Free the Arctic 30

Prison Solidarity by Greenpeace USA \ CC BY-SA 2.0


As head of media for Greenpeace International, British author Ben Stewart played a critical role in the saga of the Arctic 30, the Greenpeace activists who were charged with piracy and imprisoned for protesting oil drilling in the Russian Arctic by state-owned company Gazprom. He oversaw the massive global campaign that sought the protesters’ release and has written a book about the ordeal. I spoke with him via Skype in May as he was beginning his book tour in Vancouver. Our conversation centred on the role civil society and popular culture can play in effecting environmental change. This interview has been edited for length and clarity.

Kelley Tish-Baker: Were there any repercussions for the three Arctic Sunrise Russian activists after they were released from their months of imprisonment?

Ben Stewart: They’re not out of the woods yet, in that they live in a country where they’re marked down effectively as dissidents. You know, we’re not still in the Soviet era, but nevertheless, Putin’s government announced a couple of weeks ago they’re going to put restrictions on NGOs, and brand NGOs like Greenpeace and Amnesty as foreign agents. This is a long game.

It’s easy, I would suggest, for people who returned to Britain and the other countries. They never have to go back to Russia, and I think probably most of them don’t have a great desire to go back. But others of them remain in a relatively precarious position, as do the others who worked at the Greenpeace office then. They were heroes during this saga. They were told by their relatives, “Get out. Don’t continue working for them.” And they are now on the wrong side of a government that’s showing increasingly totalitarian tendencies.

What about those average Russian citizens who signed the petition in such huge numbers?

It’s not like the authorities have gone around picking them up – there were 30,000 of them. But it is remarkable in that they have effectively registered with their telephone numbers, their addresses and their names in huge numbers, saying, “I oppose this.” I don’t think that now is the moment there’ll be repercussions from that, but I don’t think it’s unreasonable to suggest that Russia could take a turn even further towards a totalitarian form of government. And who knows where that goes for the people involved in the saga.

With countries like Russia, we’re perhaps not so surprised when they clamp down on NGOS. But in India, the world’s largest democracy, what prospects are there for civil society when they do so? I understand the Indian government just froze Greenpeace India's bank accounts and suspended your registration there.

I just got back from there. I worked there for four months on that case. There’s a shrinking space for civil society groups. The Modi government has shown some pretty concerning tendencies. We sometimes imagine that we’re on this unstoppable trajectory towards global, progressive, liberal governments. And actually, we win sometimes [but other times] we lose ground. And that’s what’s happening in Russia and in India at the moment. We should not assume at all that there will be some natural rolling back, and the pendulum will swing again and that we will regain this ground. Governments have a tendency to try to take space from civil society groups who criticize them. And we have to fight to maintain that space.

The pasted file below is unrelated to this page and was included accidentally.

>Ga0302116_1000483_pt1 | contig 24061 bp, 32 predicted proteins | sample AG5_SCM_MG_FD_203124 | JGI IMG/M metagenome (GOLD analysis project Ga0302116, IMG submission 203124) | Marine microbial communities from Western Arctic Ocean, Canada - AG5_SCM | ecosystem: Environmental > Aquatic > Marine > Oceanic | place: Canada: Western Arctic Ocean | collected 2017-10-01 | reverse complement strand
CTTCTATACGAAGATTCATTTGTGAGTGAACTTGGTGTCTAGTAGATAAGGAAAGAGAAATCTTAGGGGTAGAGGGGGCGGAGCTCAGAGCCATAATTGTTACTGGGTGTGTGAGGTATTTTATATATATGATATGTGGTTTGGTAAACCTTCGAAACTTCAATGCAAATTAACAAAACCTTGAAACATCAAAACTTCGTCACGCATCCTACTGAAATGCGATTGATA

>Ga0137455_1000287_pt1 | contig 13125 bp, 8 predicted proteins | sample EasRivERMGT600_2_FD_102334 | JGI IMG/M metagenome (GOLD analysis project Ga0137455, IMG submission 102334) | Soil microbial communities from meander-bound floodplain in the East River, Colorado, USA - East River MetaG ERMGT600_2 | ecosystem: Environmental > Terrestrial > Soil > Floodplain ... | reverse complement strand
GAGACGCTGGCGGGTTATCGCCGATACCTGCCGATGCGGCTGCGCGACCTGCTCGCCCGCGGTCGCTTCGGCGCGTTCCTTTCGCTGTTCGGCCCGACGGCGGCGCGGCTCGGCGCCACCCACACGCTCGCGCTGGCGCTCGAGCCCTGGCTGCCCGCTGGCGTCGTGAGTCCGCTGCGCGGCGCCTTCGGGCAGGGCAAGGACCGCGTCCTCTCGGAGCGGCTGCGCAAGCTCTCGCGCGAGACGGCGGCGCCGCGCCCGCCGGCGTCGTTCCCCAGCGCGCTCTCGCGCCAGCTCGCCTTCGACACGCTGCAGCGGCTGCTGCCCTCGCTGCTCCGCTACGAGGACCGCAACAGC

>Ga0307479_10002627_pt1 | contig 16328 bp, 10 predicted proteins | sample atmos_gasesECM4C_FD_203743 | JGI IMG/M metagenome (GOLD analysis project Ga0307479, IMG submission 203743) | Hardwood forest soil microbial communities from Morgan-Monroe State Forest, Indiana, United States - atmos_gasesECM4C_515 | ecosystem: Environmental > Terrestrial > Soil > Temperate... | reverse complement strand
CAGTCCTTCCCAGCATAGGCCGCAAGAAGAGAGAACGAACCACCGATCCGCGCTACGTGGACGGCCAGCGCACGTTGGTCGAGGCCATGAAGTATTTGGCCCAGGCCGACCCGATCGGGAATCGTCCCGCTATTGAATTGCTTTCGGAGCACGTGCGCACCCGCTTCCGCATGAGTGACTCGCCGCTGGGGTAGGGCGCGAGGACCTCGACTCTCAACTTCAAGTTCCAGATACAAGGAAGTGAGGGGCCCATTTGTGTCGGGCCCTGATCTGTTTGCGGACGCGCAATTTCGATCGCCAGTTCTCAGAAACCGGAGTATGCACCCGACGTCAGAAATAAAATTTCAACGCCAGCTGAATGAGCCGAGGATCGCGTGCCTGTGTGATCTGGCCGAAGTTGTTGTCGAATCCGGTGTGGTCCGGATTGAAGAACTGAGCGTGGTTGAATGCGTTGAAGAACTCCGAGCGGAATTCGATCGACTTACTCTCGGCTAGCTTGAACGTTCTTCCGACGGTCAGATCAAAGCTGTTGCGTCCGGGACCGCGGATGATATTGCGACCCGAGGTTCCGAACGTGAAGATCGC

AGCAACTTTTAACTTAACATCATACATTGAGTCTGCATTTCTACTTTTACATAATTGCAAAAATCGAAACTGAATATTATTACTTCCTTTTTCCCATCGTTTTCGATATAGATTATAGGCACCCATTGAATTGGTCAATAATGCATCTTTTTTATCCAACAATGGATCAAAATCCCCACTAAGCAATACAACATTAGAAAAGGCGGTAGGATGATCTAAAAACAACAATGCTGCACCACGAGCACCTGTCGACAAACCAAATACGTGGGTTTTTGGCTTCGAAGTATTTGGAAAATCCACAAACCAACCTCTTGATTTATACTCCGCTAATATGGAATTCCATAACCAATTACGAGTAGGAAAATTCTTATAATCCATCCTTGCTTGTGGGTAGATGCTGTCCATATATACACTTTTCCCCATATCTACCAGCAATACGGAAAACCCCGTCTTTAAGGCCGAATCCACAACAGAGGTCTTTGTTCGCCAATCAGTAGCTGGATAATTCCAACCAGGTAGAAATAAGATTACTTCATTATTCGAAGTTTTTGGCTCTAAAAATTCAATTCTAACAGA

How effective can civil society groups be in effecting change when even democratic governments are not just unresponsive to it, but actively hostile towards it?

It’s more difficult to manufacture consent than it previously was, partly because of social media. It’s easier to point to the Emperor and say he’s got no clothes nowadays. So at the same time as democratic space shrinks, other areas open up to us. This is not the moment to raise the white flag. This is the moment to recognize that that’s what’s happening because we are now the opposition. I mean, that’s what’s happening in India. The Congress Party is nowhere and so the Modi government sees civil society as the opposition. Take it as a compliment and mobilize and get busy.

I’m looking forward to the film version of the book. When do you think it will be out?

I think (producer David) Puttnam wants to take it to Cannes in 2017. It’s a long journey but it will be worth it. I think culture is very, very important in breaking open issues and shifting attitudes and I don’t think there’s been a great climate change movie made before. There’ve been some good documentaries. But filmmakers avoid it. They make “Interstellar” about a dystopian planet so ravaged by environmental disaster so that they need to leave, and they won’t mention climate change. The Road, by Cormac McCarthy – it’s basically a climate change novel but they don’t mention climate change. It’s seen as this toxic thing that’s going to drive viewers away. Well you can’t avoid it in this film. If they can make this a really good climate change film it will be a first, and that’s quite exciting.

Read our review of the Ben Stewart book Don't Trust, Don't Fear, Don't Beg: The Extraordinary Story of the Arctic Thirty

Kelley Tish Baker is a freelance writer and editor living in Ottawa.

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